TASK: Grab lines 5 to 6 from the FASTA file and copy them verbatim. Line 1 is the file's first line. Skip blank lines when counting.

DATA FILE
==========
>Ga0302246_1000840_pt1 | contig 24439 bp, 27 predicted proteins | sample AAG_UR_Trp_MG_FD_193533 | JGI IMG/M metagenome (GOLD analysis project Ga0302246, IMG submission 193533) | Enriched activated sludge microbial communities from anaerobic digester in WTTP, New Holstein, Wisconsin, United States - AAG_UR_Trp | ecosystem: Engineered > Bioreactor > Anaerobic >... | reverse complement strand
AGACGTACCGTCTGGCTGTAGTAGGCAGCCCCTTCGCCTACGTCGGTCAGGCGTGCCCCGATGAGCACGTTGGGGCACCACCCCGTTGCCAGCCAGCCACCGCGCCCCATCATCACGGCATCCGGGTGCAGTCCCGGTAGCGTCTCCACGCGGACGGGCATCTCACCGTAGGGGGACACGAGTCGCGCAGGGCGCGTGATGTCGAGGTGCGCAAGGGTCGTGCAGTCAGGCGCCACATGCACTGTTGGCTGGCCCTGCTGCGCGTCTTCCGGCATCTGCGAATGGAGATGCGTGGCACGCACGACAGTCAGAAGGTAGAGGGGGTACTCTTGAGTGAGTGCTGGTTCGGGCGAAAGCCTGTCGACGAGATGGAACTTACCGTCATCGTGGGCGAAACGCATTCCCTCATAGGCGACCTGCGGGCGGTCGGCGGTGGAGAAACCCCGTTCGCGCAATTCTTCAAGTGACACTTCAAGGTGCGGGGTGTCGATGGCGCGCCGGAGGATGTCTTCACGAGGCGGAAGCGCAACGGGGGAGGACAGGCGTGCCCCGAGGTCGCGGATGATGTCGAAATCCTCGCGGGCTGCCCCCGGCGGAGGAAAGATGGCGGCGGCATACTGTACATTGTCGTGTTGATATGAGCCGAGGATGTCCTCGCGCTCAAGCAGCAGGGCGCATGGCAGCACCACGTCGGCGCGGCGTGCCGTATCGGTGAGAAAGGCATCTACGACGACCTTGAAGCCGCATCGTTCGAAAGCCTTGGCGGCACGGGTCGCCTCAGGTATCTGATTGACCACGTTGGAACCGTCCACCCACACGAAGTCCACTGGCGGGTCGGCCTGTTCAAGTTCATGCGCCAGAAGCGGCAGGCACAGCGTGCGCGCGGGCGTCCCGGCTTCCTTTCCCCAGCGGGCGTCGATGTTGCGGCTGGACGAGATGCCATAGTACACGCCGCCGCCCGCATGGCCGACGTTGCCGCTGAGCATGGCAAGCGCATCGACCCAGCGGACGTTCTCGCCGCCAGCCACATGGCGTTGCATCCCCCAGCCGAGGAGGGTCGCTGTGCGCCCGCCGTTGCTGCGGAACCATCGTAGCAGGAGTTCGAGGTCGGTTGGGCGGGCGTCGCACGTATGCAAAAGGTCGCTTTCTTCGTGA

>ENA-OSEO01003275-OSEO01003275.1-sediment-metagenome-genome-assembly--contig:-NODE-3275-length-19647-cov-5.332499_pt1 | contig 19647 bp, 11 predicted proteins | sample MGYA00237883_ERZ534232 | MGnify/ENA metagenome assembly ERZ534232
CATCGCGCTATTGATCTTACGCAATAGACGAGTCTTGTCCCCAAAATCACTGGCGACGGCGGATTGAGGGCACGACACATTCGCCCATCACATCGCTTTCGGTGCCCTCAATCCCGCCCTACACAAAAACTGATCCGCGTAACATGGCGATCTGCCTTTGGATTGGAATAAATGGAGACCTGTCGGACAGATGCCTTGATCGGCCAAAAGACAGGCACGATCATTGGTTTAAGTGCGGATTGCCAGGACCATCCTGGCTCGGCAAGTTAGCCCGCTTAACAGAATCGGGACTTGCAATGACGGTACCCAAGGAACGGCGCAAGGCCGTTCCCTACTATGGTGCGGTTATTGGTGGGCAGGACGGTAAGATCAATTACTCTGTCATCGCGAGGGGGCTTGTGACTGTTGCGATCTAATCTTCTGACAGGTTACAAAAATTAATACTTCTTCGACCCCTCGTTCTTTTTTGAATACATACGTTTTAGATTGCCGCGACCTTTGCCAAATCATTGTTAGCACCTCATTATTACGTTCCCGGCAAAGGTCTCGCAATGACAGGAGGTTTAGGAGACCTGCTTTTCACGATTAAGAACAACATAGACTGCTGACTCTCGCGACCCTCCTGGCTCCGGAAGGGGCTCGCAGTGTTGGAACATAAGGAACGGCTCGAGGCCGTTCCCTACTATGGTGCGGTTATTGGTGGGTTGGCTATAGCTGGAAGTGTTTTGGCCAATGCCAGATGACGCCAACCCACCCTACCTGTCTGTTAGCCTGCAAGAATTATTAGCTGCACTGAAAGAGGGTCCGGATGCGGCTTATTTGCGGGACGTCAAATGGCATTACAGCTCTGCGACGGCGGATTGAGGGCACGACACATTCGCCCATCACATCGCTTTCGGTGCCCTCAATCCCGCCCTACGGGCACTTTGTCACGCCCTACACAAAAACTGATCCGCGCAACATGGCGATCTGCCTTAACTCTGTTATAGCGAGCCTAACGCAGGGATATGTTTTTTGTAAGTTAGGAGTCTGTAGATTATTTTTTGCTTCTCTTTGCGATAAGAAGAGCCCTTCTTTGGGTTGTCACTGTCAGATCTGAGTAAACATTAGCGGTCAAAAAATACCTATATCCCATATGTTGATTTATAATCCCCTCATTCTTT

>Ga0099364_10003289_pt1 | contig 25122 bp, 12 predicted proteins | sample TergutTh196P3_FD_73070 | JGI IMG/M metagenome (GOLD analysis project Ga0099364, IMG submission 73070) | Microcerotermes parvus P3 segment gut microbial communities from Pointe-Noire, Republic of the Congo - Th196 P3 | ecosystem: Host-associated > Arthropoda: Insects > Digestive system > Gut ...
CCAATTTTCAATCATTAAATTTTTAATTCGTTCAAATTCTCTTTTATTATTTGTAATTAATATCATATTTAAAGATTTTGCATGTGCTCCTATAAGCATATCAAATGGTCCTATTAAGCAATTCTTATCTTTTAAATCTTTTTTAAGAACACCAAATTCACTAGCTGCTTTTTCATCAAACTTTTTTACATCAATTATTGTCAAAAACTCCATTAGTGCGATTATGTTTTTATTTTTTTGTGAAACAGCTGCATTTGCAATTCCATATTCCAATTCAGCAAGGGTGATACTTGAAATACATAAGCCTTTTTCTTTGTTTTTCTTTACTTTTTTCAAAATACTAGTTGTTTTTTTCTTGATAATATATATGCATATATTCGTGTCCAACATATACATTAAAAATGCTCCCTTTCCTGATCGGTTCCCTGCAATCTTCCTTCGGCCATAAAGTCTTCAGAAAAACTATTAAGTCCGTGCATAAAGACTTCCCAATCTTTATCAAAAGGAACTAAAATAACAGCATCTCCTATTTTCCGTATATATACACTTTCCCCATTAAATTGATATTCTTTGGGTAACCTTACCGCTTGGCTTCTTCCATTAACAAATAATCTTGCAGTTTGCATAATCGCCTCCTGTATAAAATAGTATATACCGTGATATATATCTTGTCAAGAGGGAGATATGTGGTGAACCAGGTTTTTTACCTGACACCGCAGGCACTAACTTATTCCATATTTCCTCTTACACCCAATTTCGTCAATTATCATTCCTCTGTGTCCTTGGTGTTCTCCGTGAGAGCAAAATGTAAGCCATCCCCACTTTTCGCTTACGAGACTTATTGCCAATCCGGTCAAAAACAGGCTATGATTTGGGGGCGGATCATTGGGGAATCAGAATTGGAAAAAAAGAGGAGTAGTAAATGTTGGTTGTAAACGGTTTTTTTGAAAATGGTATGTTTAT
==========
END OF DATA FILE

>Ga0099364_10003289_pt1 | contig 25122 bp, 12 predicted proteins | sample TergutTh196P3_FD_73070 | JGI IMG/M metagenome (GOLD analysis project Ga0099364, IMG submission 73070) | Microcerotermes parvus P3 segment gut microbial communities from Pointe-Noire, Republic of the Congo - Th196 P3 | ecosystem: Host-associated > Arthropoda: Insects > Digestive system > Gut ...
CCAATTTTCAATCATTAAATTTTTAATTCGTTCAAATTCTCTTTTATTATTTGTAATTAATATCATATTTAAAGATTTTGCATGTGCTCCTATAAGCATATCAAATGGTCCTATTAAGCAATTCTTATCTTTTAAATCTTTTTTAAGAACACCAAATTCACTAGCTGCTTTTTCATCAAACTTTTTTACATCAATTATTGTCAAAAACTCCATTAGTGCGATTATGTTTTTATTTTTTTGTGAAACAGCTGCATTTGCAATTCCATATTCCAATTCAGCAAGGGTGATACTTGAAATACATAAGCCTTTTTCTTTGTTTTTCTTTACTTTTTTCAAAATACTAGTTGTTTTTTTCTTGATAATATATATGCATATATTCGTGTCCAACATATACATTAAAAATGCTCCCTTTCCTGATCGGTTCCCTGCAATCTTCCTTCGGCCATAAAGTCTTCAGAAAAACTATTAAGTCCGTGCATAAAGACTTCCCAATCTTTATCAAAAGGAACTAAAATAACAGCATCTCCTATTTTCCGTATATATACACTTTCCCCATTAAATTGATATTCTTTGGGTAACCTTACCGCTTGGCTTCTTCCATTAACAAATAATCTTGCAGTTTGCATAATCGCCTCCTGTATAAAATAGTATATACCGTGATATATATCTTGTCAAGAGGGAGATATGTGGTGAACCAGGTTTTTTACCTGACACCGCAGGCACTAACTTATTCCATATTTCCTCTTACACCCAATTTCGTCAATTATCATTCCTCTGTGTCCTTGGTGTTCTCCGTGAGAGCAAAATGTAAGCCATCCCCACTTTTCGCTTACGAGACTTATTGCCAATCCGGTCAAAAACAGGCTATGATTTGGGGGCGGATCATTGGGGAATCAGAATTGGAAAAAAAGAGGAGTAGTAAATGTTGGTTGTAAACGGTTTTTTTGAAAATGGTATGTTTAT